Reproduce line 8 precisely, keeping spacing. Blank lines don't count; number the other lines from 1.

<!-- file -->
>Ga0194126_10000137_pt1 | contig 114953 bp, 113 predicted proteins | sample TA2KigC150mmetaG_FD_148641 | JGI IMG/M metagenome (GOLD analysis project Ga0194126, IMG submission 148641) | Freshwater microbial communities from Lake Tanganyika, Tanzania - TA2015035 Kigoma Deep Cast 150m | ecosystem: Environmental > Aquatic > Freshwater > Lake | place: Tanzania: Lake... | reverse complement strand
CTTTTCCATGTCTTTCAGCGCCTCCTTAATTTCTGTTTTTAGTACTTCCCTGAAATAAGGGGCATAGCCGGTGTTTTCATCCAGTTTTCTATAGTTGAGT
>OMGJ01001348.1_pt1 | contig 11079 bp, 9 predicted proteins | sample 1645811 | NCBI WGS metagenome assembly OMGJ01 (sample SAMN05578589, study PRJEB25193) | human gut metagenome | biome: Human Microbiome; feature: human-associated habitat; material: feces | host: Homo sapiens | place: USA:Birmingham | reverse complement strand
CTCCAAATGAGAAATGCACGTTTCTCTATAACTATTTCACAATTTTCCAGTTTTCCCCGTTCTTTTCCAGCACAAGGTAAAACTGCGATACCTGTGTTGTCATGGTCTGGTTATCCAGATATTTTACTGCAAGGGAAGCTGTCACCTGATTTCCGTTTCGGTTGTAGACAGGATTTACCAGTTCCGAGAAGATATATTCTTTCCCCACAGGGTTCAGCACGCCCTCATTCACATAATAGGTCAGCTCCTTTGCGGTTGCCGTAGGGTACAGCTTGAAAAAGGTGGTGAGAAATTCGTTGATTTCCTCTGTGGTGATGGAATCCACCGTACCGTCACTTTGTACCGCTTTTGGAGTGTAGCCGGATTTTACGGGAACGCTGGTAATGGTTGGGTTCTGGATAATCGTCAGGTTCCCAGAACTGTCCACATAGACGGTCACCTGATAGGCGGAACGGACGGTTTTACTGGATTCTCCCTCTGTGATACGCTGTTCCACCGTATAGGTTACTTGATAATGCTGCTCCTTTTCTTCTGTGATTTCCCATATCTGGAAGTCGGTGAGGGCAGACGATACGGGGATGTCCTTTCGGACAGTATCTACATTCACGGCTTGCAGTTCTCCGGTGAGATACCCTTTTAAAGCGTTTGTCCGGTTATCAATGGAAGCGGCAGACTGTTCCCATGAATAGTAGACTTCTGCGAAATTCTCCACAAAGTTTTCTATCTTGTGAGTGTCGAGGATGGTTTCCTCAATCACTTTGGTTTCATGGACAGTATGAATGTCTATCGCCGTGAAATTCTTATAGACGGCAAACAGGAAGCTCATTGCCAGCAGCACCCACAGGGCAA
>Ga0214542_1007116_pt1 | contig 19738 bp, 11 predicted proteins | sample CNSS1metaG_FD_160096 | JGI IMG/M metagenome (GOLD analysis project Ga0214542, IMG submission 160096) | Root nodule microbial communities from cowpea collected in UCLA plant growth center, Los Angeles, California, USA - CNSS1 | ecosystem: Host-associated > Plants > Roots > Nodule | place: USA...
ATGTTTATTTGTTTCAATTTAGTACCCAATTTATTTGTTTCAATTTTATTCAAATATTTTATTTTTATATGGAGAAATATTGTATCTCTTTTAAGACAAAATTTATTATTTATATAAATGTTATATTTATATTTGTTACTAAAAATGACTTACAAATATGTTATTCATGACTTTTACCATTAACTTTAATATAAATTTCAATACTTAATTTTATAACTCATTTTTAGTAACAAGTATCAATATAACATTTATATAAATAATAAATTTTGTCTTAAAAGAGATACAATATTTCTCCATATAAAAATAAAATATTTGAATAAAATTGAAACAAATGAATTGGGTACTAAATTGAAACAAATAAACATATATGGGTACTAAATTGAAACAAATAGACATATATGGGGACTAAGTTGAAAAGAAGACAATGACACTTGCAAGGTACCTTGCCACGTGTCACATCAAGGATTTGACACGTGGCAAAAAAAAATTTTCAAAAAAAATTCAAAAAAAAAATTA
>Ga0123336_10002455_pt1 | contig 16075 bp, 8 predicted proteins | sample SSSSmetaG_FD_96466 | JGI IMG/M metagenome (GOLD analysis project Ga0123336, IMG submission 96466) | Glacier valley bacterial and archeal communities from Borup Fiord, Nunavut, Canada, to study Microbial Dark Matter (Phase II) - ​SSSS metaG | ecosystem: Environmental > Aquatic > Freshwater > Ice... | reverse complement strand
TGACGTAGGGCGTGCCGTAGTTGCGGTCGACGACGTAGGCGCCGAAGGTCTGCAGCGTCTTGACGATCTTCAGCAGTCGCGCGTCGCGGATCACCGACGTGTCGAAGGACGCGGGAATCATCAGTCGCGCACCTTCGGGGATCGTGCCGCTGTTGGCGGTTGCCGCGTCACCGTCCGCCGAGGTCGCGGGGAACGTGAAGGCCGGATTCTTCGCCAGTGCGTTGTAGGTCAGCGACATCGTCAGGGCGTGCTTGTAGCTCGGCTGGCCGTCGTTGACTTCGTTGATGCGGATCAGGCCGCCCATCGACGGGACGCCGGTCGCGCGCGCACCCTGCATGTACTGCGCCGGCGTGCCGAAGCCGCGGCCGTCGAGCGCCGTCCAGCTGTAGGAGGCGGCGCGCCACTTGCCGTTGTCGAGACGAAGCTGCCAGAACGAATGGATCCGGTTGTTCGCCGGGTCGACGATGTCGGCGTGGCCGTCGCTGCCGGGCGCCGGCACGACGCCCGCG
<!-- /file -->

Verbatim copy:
TGACGTAGGGCGTGCCGTAGTTGCGGTCGACGACGTAGGCGCCGAAGGTCTGCAGCGTCTTGACGATCTTCAGCAGTCGCGCGTCGCGGATCACCGACGTGTCGAAGGACGCGGGAATCATCAGTCGCGCACCTTCGGGGATCGTGCCGCTGTTGGCGGTTGCCGCGTCACCGTCCGCCGAGGTCGCGGGGAACGTGAAGGCCGGATTCTTCGCCAGTGCGTTGTAGGTCAGCGACATCGTCAGGGCGTGCTTGTAGCTCGGCTGGCCGTCGTTGACTTCGTTGATGCGGATCAGGCCGCCCATCGACGGGACGCCGGTCGCGCGCGCACCCTGCATGTACTGCGCCGGCGTGCCGAAGCCGCGGCCGTCGAGCGCCGTCCAGCTGTAGGAGGCGGCGCGCCACTTGCCGTTGTCGAGACGAAGCTGCCAGAACGAATGGATCCGGTTGTTCGCCGGGTCGACGATGTCGGCGTGGCCGTCGCTGCCGGGCGCCGGCACGACGCCCGCG